6 Capabilities Your School CCTV System Should Have
Gilbert Public Schools Security Director Allen Cain assembled a team to decide on the capabilities needed in a new district-wide video surveillance system.
Year after year, security professionals in K-12, higher education, and hospitals continue to use video surveillance to protect their campuses. A whopping 94% of everything 2021 Campus Safety Respondents to the CCTV survey reported having CCTV systems deployed on their campus(es). These campuses use their security cameras for many things including entry/exit monitoring and visitor verification. Technology can deter would-be criminals, help locate unwanted visitors, and aid in investigations, among other things.
The recent survey also found that campuses are increasingly acquiring and upgrading their systems. About 32% of K-12 respondents said they have adopted as new or upgraded their fixed security systems in the past two years, and also plan to purchase more in the next two years . Additionally, 12% said that although they have not purchased new systems or upgraded their current systems in the past two years, they plan to do so in the next two years.
Although it is not difficult to see how CCTV can play an important role in protecting campuses, choosing a vendor can be. The breadth of options available can be overwhelming, and each campus’s needs are unique. Allen Cain, director of safety and security at Gilbert Public Schools in Arizona and a 2022 Campus Safety Runner-up for Director of the Year, was tasked with implementing a district-wide CCTV system.
“When I started, we had cameras, and I say that loosely because we really didn’t have them in our elementary schools. Our high schools and middle schools had some form of camera system,” Cain described. “Some of our schools had cameras from Radio Shack, some from Costco, some from Best Buy.Basically, we had a hodgepodge of camera systems that couldn’t be controlled from a single company software. »
Before choosing a vendor, Cain assembled a team to decide what features they were looking for in a new system and to review candidates who responded to a request for proposal (RFP) (12:00).
“We put together a team that consisted primarily of staff from our Gilbert Public School, but we also included other stakeholders who had a vested interest in this new infrastructure,” he said. Campus Safety. “We have included school resource officers, several members of our technology team [since] these cameras are very technology driven. We have included directors and several members of our [finance] Desk.”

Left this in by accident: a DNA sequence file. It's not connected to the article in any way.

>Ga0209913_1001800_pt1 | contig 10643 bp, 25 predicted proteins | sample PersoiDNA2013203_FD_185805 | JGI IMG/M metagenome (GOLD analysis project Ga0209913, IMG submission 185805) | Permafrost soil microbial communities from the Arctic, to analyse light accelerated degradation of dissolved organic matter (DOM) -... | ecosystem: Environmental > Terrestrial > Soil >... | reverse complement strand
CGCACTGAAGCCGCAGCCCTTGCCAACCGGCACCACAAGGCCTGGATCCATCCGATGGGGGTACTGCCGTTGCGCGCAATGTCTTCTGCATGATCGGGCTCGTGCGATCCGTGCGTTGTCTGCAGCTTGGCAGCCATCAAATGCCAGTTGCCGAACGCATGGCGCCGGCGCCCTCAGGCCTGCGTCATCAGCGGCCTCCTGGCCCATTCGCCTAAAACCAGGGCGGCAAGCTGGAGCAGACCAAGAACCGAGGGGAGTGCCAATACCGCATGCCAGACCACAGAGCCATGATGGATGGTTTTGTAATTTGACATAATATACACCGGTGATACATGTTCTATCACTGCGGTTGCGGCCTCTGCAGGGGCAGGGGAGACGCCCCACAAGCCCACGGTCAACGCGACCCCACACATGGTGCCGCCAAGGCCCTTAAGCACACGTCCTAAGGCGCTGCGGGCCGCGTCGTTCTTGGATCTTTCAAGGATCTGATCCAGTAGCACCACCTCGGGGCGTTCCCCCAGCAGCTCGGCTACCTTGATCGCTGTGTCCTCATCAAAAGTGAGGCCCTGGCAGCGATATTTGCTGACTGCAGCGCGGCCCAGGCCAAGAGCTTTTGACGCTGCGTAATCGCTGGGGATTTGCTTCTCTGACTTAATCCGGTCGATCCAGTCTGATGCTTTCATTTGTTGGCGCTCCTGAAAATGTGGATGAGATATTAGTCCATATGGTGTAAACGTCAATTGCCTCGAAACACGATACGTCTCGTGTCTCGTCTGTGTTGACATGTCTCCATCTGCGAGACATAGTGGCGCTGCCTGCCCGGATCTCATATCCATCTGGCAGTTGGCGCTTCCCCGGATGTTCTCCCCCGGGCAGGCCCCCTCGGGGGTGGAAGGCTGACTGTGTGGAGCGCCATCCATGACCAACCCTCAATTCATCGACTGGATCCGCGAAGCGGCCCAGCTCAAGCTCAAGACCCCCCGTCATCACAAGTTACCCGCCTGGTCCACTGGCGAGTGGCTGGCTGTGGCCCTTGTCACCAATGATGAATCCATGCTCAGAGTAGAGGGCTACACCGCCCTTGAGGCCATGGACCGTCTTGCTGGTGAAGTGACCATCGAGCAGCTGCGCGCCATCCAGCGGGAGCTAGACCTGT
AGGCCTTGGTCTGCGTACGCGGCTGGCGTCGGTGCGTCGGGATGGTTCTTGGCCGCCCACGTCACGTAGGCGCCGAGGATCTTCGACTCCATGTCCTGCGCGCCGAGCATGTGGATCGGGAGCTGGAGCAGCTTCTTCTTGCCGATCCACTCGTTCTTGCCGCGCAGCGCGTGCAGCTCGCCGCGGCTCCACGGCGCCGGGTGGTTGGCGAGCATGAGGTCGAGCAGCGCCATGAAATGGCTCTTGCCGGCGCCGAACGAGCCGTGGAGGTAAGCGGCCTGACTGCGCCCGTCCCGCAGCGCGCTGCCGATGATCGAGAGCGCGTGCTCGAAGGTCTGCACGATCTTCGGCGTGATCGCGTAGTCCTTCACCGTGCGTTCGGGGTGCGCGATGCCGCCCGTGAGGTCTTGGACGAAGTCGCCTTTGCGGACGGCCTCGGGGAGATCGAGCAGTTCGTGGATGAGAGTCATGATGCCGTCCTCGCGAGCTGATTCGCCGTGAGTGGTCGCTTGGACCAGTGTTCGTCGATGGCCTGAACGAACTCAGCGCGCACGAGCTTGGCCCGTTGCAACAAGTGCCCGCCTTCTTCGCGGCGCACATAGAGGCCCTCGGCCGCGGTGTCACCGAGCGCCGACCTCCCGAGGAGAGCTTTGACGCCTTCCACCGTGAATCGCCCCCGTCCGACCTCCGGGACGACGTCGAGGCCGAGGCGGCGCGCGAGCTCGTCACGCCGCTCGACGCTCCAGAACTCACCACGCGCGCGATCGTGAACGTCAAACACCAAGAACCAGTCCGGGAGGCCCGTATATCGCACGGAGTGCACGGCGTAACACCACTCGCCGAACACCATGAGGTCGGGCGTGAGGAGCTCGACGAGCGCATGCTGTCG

First, Cain knew the district needed a corporate system that could be monitored from a central location and cameras that could feed each campus’ respective police department (12:59).
“We met with the company that ultimately won the tender and we built a SOC, or Security Operations Center, right here in my office. Each of our cameras, once this project is complete, will power this piece. Each campus will have the ability to see their own cameras, but everything else will feed into the SOC right here,” Cain said. “We have schools that are within the Gilbert city limits and some of them are in the city of Mesa, so those will have the ability to share [with those respective departments.]”
Cain also wanted a system with advanced analytics to enable people and property searches.
“We want to be able to know if someone has asked you, ‘Well, where did that kid go?’ or ‘That book or that computer was there and now it’s gone,’” Cain said. “With new technology, I can put a box around this device and in 30 seconds I can tell you to the second when this device has moved or when this product that was in this box has moved.”
Although not a technology capability, Cain was looking for a vendor that could offer a long-term service plan. He’s chosen a five-year plan that covers everything that breaks and includes twice-a-year camera wipes for a “fresh view.”
“We wanted the company that won the tender to be able to step in and maintain these cameras. The tech is great, as long as it works properly, but sometimes the cameras malfunction or break, especially in Arizona – the ones outdoors and some extreme heat.
Finally, the biggest capability he was looking for was ease of use.
“The system we have chosen is super user-friendly. In fact, I do the trainings as we progress to the new schools. I train administrators and security personnel,” Cain said. “I could train you on our camera system in about 45 minutes.”
In our discussion, Cain also touched on the following points:
- Other changes, he acknowledged that his district should be about school safety (1:37)
- How he partnered with the operations department to build secure entrances (5:09)
- Advice he has for campuses looking to undertake a similar CCTV project (18:26)